(note: the subject line has changed since I first wrote this. I decided to not get into the podcasts just yet).
I’ve been having fun with my iPod Touch. For those of you who don’t know, the Touch is just like the iPhone with one major exception – it’s not a phone. It uses wi-fi for internet connectivity while the iPhone uses the cellular carrier (which is exclusively AT&T). So far, I’ve used the Touch more for music and games than I have for internet stuff like email and web surfing. When/if I get the wireless network working again here at the house, I may use it more.
Anyway, the Touch is not a PDA unless you use M$ software such as Outlook. Ironic that the Apple device uses predominantly M$ stuff, eh? I had to enter in all of my contacts (granted, there’s not that many). Any notes I make using the built in application (herein known as ‘app’ or ‘apps’) cannot be transferred to the desktop.
Before I talk about what apps I have found useful, I want to discuss iTunes. I. Hate. It. You cannot add any app, song, etc to the device without using this software. While there are some programs that allow you to use the device like a USB flash drive (DiskAid), it is limited. The iTunes program is lousy. For example, I wanted to see what dictionaries, thesauruses (thesaurusi?), etc were available. Open iTunes, click on App Store, click on Reference. And there it ends. 20 apps per page, 121 pages. No way to further divide them into sections. You can filter them into release date, name, and most popular. And you can’t go directly to page 120 of the 121 because you are looking for something that starts with the letter Y. There is a Power Search available. You can narrow it down to section (applications vs music), box to select searching only the free apps, enter in a keyword and/or developer name, category (reference), and device capability (touch vs iphone). You click search and you get the results. Here’s the next major error. It doesn’t say “page 1 of 12” for the results. You click “see all” and get a list of 30 apps. Then, in the corner of the screen, in tiny little letters, there’s this “more results”. It’s not in the scrollable part of the screen, but on the frame of the software itself. Still no “page x of y”. So I have no idea how many results there are nor can I then re-search the results to narrow it down further. On the first page there is a list of developers, a very short list. Dictionary.com is listed but it only has two apps in the search result. So finding what you want/need can be difficult unless you know the exact name or are lucky enough to hit the right keyword.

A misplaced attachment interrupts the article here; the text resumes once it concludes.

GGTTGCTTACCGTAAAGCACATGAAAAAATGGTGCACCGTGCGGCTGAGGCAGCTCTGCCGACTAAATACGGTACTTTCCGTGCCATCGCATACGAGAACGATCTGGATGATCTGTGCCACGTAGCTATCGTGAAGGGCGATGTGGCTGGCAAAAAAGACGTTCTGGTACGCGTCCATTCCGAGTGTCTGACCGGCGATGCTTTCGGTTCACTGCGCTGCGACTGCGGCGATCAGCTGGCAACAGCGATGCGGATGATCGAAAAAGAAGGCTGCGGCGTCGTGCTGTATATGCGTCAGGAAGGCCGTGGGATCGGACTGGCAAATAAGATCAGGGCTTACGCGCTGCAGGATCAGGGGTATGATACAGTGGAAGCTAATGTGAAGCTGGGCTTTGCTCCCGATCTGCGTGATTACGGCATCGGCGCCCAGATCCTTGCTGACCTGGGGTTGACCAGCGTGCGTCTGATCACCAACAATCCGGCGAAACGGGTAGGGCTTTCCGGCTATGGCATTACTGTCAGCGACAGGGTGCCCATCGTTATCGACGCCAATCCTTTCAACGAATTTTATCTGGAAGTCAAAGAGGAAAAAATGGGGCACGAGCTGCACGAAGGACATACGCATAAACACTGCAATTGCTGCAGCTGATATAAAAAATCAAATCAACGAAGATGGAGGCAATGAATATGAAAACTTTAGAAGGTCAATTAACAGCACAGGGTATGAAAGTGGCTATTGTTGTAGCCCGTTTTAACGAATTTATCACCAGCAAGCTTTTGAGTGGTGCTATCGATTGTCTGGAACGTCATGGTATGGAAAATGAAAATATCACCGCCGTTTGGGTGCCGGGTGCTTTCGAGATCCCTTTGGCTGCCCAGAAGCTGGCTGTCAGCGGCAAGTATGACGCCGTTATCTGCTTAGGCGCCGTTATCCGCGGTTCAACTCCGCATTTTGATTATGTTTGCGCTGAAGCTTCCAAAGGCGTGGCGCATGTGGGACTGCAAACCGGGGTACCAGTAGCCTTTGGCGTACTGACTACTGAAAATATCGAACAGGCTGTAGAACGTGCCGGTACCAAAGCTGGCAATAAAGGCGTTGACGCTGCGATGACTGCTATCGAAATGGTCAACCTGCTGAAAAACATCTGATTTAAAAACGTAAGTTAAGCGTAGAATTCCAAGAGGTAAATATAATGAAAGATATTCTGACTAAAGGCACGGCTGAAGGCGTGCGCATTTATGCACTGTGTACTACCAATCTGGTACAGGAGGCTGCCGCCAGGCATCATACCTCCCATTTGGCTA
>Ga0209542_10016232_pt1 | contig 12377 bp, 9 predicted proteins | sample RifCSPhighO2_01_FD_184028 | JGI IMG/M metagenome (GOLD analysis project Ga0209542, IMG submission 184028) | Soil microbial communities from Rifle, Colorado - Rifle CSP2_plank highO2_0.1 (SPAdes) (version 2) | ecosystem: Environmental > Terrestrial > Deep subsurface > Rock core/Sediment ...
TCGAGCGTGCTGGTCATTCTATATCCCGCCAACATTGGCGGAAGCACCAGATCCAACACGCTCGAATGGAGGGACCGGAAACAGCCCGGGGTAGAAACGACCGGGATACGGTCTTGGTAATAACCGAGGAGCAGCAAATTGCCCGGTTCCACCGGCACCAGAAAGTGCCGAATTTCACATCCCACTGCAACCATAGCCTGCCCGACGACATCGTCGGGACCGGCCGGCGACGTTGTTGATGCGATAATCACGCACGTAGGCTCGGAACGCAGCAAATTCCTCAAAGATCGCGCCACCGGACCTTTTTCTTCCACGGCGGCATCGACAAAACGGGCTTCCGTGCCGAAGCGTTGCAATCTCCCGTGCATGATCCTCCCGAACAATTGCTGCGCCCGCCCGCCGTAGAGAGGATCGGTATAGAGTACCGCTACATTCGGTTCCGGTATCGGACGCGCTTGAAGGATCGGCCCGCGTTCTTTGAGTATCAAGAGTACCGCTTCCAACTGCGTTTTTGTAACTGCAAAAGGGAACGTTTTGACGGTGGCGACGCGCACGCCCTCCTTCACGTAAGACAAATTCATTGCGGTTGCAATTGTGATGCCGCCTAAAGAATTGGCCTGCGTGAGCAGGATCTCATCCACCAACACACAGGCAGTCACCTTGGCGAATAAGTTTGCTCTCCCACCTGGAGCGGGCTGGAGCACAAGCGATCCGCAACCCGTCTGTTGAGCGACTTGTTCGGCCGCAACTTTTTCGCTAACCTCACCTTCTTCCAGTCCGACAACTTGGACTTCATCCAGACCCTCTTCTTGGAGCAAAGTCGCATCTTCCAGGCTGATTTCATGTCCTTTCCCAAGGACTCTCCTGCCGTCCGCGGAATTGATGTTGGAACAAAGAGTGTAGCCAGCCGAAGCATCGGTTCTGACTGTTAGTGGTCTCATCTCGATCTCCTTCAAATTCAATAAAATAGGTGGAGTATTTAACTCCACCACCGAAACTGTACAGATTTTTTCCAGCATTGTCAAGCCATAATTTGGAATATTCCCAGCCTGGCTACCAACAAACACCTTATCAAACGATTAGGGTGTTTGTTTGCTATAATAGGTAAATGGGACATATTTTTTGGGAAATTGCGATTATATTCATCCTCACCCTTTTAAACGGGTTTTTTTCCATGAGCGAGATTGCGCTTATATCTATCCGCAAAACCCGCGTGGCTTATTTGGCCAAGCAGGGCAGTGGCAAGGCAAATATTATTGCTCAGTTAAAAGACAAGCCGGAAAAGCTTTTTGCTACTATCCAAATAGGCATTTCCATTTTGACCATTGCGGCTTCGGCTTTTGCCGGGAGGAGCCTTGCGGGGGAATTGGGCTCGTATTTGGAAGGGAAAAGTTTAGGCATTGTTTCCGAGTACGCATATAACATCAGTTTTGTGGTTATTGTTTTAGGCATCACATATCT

Okay, rant mostly off.
Here’s some applications I found that I have tried:
I was pleased to find the WordWeb I use so much on the computer to be available as an app. And it is free so that makes it even better! It works much the same way as the desktop version so adjusting to it was easy.